University of Vermont Extension
Department of Plant and Soil Science
YOUR OWN POTATOES
Leonard Perry, Extension Professor
University of Vermont
In a recent
survey of Vermont gardeners, only about one third grew their own
potatoes. Yet this vegetable is easy to grow by several
methods, and following a few tips.
Growing your own you can have varieties that you wont find
with better flavor, and ones that you know are safe to eat.
in large fields, growers can be faced with several problems that
control with chemicals. This gives store
potatoes a listing on the “dirty dozen”—those vegetables reported to
most pesticide residues (www.ewg.org).
buying from local organic farmers you can avoid such concerns, but
may use organic chemicals you wouldn’t need in a home garden.
are so many varieties, too, that you just won’t find in stores or
many local growers. Potatoes can be
grouped by use, size, or color and vary in texture and flavor. The
russet types are ones you see in stores
with the brown skin, large elongated shape, and are used for
baking. “New” potatoes are ones harvested small and
immature, and aren’t necessarily red as often believed. Red
potatoes (on the outside) can be red,
white, or yellow on the inside. White
potatoes (on the outside) can be white or yellow inside. Then there
are purple potatoes, both outside
and inside, which may turn blue on cooking.
Finally there are the fingerlings, shaped more like fingers or
can be grown from true seeds, similar to tomatoes, in which case
you’d want to sow them indoors about 8 weeks before the last frost
date when you’d plant outside. Usually though they are grown from
“seed potatoes” which
aren’t seeds but pieces of a potato with sprouts, buds, or “eyes”.
You’ll find these in garden catalogs and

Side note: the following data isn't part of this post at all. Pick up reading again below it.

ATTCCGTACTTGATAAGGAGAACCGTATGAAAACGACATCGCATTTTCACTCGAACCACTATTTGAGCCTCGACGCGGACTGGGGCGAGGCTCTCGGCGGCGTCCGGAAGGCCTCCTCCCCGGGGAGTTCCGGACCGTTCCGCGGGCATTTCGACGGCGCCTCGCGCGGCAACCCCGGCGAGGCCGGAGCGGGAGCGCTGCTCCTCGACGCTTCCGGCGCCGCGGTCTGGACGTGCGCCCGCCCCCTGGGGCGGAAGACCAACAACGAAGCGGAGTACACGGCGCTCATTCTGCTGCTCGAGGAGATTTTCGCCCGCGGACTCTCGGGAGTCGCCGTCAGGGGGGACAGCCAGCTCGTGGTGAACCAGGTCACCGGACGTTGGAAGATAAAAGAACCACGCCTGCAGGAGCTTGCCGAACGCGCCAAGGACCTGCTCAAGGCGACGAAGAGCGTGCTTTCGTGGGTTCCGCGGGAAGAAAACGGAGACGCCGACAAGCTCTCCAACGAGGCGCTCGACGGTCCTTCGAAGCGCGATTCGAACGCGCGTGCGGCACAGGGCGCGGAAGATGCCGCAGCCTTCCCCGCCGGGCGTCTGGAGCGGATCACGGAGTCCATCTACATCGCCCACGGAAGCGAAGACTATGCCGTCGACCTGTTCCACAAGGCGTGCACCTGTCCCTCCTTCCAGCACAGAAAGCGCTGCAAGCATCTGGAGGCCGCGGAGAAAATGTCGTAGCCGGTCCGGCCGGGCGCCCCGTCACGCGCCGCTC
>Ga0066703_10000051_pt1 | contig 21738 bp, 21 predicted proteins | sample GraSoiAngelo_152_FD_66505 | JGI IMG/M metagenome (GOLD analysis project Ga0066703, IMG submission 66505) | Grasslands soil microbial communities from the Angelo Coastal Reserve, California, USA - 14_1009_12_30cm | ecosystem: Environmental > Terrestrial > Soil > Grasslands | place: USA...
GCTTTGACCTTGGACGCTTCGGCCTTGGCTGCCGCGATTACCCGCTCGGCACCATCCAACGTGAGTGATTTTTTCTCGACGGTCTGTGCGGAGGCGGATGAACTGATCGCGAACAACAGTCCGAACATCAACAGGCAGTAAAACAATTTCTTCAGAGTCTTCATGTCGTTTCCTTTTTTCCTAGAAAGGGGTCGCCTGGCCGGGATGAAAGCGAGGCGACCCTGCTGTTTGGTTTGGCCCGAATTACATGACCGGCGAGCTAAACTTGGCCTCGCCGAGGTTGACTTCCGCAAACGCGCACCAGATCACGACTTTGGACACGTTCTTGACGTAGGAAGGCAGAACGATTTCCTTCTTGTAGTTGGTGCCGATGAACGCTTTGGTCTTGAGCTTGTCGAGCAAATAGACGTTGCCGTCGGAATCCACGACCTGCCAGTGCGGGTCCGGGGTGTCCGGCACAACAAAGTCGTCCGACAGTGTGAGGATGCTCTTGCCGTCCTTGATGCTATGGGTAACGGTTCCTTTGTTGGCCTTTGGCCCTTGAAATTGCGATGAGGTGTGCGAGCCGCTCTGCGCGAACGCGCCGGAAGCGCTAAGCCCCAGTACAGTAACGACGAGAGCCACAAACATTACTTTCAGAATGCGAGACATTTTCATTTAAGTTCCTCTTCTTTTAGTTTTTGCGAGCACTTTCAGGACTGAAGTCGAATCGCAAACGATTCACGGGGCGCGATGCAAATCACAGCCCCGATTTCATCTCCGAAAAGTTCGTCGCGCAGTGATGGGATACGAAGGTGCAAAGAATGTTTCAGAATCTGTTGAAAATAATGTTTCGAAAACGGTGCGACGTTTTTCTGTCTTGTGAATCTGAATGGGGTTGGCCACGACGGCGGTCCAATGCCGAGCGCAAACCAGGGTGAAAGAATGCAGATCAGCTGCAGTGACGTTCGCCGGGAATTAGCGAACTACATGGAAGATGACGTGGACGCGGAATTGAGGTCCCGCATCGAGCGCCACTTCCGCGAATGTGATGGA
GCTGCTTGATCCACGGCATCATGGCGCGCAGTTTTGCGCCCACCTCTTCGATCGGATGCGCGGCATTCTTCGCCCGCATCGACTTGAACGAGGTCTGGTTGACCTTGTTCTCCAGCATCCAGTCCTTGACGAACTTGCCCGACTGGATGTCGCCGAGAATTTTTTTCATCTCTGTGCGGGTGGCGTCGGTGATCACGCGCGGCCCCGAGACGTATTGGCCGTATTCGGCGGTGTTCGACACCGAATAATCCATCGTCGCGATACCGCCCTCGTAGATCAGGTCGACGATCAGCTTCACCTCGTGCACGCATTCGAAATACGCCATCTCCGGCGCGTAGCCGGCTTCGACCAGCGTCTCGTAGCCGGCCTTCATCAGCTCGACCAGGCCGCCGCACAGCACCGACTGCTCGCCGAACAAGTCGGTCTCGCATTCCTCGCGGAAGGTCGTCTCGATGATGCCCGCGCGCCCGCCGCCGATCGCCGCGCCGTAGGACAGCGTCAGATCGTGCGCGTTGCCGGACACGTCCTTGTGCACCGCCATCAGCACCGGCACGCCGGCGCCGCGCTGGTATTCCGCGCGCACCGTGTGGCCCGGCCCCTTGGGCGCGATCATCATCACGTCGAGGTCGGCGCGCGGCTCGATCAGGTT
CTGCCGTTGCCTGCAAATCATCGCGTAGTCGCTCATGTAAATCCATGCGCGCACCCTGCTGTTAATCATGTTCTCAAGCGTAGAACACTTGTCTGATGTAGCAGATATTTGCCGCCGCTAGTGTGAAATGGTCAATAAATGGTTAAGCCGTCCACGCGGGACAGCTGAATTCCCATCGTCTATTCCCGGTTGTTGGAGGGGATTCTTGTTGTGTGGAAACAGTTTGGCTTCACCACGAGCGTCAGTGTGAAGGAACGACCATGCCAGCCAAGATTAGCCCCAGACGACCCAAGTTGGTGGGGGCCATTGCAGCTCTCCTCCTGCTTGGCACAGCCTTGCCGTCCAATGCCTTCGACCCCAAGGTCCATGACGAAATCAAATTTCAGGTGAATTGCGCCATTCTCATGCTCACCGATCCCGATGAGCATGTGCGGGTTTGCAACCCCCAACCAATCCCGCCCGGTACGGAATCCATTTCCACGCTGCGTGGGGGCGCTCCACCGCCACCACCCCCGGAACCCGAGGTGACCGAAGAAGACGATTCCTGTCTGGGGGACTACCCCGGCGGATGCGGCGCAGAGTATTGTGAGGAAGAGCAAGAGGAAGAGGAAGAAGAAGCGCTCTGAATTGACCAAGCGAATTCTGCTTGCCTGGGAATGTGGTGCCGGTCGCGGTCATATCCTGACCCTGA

stores in spring, but not on the seed racks! Look for certified
potatoes. Don’t use store potatoes, as
these usually have been treated with an inhibitor to prevent
might have diseases.
are a storage organ of the plant called a “tuber”. For golf-ball
sized tubers of seed potatoes,
you can plant them directly. Large
tubers should be cut into pieces about 2-inches thick, or weighing
ounces, and containing a couple of the new shoots or eyes. These
should still be short, just sprouting,
and not with stems on them yet. If they
have started growing, handle very gently to avoid breaking these
stems. If cutting a large tuber into sections,
before planting allow the pieces to harden-off in a cool (55 to 65
well-ventilated area for a day or two.
outside about 3 weeks before the last frost date, about the time
blooming and soil temperatures are at least 50 degrees (F). While
frost won’t hurt the seed pieces in the
ground, it can damage new shoots above ground.
Cover these with a frost cloth or similar protection if needed.
principle to keep in mind when planting is that you want the new
that form to be in the ground, out of the light, so they don’t turn
makes them bitter and slightly toxic).
There are several methods of keeping
them in the dark under soil.
Traditionally, seed potatoes are planted about 3-inches deep in
trenches, about a foot apart, and with rows about 3-feet apart.
Then, as the plants grow, you mound or “hill”
up soil (or compost or straw) around them, covering about half to
the plant. If using the straw method,
first cover with a couple inches of compost before applying
layers. Straw may
not be good to use if you have mice in your yard or
nearby, and may result in lower yields.
variation on straw hilling begins with a foot-deep trench, planting